Remember, the battle is not just about clothes

At the heart of the modesty issue is something precious—your daughter's sense of worth. Sexy clothes might grab attention, but for all the wrong reasons. When a girl discovers how easy it is to attract boys with her body, she'll be less likely to invest in developing the inner qualities that will make her truly beautiful. In time, she'll recognize the shallowness of the attention she's received, but may doubt she really has much more to offer.

Girls also need to know that they invite a host of assumptions about their character when they dress in a sexual way. Sadly, teenagers are not always kind to girls who appear to be open to sexual activity. And once a girl is labeled with a poor reputation, it can be hard to convince people she's a "good" girl.

Help your daughter discover the gifts for which she wants to be recognized and give her the opportunity to explore those gifts. And help her understand that, while it might be unfair, people really will judge her by how she looks.

If you find yourself in a moment—and you will—when you wonder if this is a battle that's really worth fighting, think about the innocence God places in children. That precious little girl of yours is worth a few arguments over bra straps.

Dannah Gresh is the author of And the Bride Wore White: Seven Secrets to Sexual Purity (Moody) and the newly released Secret Keepers: The Delicate Power of Modesty (Moody) which is the first resource to teach teen girls to embrace modesty.

Helping Boys Stay Pure
By Bob Gresh

Girls in sexy clothes are a major source of temptation for boys. If you've got a son, here are some ways to help him take responsibility for his own purity.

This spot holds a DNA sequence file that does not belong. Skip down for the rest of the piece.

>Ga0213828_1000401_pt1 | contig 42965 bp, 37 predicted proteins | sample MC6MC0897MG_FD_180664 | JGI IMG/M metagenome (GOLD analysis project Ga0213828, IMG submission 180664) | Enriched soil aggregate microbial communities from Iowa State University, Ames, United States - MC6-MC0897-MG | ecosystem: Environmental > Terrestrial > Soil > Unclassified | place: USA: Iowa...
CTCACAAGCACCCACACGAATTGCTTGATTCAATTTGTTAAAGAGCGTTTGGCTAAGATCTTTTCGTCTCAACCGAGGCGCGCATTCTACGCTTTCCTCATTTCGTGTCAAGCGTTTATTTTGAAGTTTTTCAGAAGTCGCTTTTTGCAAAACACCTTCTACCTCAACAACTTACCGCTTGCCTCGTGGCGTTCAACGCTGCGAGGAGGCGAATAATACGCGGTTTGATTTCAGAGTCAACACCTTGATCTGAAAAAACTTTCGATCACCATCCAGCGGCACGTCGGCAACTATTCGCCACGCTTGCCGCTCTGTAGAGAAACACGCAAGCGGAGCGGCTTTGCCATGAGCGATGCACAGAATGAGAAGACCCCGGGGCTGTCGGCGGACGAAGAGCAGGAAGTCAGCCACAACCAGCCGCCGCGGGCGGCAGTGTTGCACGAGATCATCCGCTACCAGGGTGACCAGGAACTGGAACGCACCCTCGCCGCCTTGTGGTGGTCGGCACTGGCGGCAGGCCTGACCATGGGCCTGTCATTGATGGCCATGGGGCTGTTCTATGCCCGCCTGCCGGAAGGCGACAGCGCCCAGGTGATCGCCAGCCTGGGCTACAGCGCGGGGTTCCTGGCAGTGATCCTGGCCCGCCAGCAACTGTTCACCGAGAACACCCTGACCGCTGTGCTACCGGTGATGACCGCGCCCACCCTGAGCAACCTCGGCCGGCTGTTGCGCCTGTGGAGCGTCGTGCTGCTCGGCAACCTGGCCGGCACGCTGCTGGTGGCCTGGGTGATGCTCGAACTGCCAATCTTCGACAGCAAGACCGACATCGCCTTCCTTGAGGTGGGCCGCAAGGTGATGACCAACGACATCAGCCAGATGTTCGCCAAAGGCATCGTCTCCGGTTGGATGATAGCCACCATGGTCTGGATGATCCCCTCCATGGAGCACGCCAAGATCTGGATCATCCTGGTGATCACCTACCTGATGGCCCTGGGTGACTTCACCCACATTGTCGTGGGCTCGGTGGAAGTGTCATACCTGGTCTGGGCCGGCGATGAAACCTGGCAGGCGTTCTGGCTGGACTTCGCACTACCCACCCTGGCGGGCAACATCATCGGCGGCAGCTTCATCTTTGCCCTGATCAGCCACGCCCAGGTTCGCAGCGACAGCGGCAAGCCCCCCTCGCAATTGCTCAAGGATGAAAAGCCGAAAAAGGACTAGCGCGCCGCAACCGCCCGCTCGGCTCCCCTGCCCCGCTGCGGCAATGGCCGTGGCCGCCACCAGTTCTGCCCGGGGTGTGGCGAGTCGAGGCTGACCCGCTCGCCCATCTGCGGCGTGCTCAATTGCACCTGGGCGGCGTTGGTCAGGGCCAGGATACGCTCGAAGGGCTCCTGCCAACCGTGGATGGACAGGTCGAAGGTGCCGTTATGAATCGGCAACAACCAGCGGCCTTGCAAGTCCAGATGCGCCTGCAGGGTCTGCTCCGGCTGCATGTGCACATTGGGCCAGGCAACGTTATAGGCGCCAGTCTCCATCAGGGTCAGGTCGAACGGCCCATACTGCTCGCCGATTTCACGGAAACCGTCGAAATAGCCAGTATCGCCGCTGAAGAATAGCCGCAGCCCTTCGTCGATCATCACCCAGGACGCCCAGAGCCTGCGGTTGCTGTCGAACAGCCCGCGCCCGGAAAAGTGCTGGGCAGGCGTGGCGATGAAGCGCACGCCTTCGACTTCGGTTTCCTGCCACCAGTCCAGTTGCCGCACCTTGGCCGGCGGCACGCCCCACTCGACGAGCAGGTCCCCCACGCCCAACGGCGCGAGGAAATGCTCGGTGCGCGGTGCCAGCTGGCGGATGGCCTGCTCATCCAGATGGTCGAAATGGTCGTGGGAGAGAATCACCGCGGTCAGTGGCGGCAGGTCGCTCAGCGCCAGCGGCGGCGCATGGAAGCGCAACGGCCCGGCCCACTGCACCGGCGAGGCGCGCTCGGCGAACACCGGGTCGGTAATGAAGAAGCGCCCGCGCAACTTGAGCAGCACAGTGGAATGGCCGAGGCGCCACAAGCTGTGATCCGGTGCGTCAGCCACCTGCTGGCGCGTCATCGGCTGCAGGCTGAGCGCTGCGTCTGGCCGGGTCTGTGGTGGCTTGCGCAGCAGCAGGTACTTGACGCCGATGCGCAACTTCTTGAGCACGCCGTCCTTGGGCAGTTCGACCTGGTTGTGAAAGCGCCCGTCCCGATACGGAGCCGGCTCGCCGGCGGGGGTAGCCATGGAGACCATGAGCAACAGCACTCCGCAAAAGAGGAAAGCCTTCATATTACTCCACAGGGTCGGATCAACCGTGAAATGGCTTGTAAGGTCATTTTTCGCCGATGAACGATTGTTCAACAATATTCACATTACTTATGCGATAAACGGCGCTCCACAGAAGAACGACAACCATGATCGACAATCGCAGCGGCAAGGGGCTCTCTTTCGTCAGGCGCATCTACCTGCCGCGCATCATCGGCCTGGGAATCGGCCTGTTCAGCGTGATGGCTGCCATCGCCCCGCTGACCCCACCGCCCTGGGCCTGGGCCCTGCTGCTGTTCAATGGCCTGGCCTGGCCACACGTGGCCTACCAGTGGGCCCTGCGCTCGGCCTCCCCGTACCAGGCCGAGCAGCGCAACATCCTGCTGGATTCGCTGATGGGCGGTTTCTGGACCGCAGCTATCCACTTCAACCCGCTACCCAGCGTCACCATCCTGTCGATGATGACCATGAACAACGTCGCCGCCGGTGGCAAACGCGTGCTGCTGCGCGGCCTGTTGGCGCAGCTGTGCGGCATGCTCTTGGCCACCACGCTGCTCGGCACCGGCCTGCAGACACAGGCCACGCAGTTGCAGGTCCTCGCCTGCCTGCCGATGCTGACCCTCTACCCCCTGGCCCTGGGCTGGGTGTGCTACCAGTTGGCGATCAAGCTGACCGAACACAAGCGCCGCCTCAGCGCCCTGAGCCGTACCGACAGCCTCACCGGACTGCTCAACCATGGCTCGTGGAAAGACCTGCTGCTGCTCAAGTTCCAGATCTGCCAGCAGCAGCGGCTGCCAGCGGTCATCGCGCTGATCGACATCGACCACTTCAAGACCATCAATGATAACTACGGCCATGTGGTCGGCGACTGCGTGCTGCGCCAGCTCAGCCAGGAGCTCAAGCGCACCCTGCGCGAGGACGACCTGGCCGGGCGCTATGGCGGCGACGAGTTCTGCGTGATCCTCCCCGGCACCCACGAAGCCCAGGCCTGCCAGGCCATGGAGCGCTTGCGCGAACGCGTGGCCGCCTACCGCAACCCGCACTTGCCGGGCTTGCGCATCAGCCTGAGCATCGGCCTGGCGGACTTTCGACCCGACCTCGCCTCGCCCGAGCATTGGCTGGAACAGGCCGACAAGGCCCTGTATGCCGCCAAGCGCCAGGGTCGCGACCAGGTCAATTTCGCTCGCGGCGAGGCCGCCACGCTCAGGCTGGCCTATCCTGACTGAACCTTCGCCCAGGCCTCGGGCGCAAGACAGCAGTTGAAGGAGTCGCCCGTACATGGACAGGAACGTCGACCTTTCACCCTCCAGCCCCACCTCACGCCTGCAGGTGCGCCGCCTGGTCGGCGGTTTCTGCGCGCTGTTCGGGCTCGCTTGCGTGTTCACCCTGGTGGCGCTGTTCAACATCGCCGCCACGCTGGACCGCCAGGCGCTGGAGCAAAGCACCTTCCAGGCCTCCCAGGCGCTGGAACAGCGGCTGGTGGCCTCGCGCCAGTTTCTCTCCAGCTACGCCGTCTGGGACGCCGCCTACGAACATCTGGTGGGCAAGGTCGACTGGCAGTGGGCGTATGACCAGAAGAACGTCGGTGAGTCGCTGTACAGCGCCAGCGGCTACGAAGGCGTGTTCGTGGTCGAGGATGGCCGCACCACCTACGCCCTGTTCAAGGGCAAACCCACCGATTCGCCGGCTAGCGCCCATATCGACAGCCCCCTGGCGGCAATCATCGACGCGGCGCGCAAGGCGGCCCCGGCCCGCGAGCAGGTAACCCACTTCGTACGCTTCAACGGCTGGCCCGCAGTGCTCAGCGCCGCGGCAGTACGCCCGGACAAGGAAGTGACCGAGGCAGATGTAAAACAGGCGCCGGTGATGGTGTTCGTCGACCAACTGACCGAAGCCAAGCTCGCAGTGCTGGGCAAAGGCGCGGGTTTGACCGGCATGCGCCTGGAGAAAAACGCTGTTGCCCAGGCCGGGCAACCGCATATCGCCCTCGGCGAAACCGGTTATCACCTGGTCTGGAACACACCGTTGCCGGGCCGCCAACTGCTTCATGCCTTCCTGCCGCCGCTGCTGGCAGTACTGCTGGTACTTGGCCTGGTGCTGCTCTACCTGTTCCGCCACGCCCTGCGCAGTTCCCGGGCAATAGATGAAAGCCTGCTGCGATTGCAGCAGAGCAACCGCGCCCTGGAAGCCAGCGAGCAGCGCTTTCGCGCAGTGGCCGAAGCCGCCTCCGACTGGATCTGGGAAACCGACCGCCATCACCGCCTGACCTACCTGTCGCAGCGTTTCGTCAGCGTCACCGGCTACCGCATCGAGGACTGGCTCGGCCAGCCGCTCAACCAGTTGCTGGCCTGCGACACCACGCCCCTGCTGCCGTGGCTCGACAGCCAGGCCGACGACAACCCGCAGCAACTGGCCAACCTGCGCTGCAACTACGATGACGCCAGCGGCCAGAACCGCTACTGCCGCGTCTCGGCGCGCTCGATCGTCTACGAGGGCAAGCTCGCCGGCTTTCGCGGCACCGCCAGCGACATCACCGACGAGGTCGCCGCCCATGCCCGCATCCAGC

1. Explain that the way a girl chooses to dress is not his sin, but it will be his battle. When you see your son begin to notice the beauty of a woman, that's a good time to begin a dialogue about visual temptation. Don't ignore the issue. That only makes him feel alone when he feels tempted to sin. Explain that his thoughts only become sin if he fixates on a girl's body or lets his imagination take over.

  2. Teach him to "bounce" his eyes. The book Every Man's Battle (WaterBrook) encourages guys to "bounce" their eyes from an immodestly dressed girl to a neutral object. At first this is an act of sheer will, but eventually it will come naturally and help your son avoid the sin of fantasizing. Introduce this technique when he lets you know this is a struggle for him. And Dad, make sure to model it yourself!

  3. Make a father/son covenant of the eyes. Dad (or another respected adult male) can introduce Job 31:1 that says, "I made a covenant with my eyes not to look lustfully at a girl." This covenant should include specific commitments to avoid or righteously respond to visual temptation. When a boy knows that Christian adults struggle with these issues, too, it reduces their sense of shame and loneliness.

  4. Pray for girls who are consistent sources of temptation. God's Spirit is the source of your son's ability to say no to worldly passions (Titus 2:12). Access that power together. This also allows you to talk constructively about the girl's need for God's Spirit in her life, rather than to speak badly about her.

Bob Gresh is the author of Who Moved the Goal Post? Seven Winning Strategies in the Sexual Integrity Game Plan (Moody)

Winter 2002, Vol. 15, No. 2, Page 44

Read more articles that highlight writing by Christian women at ChristianityToday.com/Women

Free CT Women Newsletter

Sign up for our Weekly newsletter: CT's weekly newsletter to help you make sense of how faith and family intersect with the world.

Read These Next


Join in the conversation on Facebook or Twitter

Follow Us

More Newsletters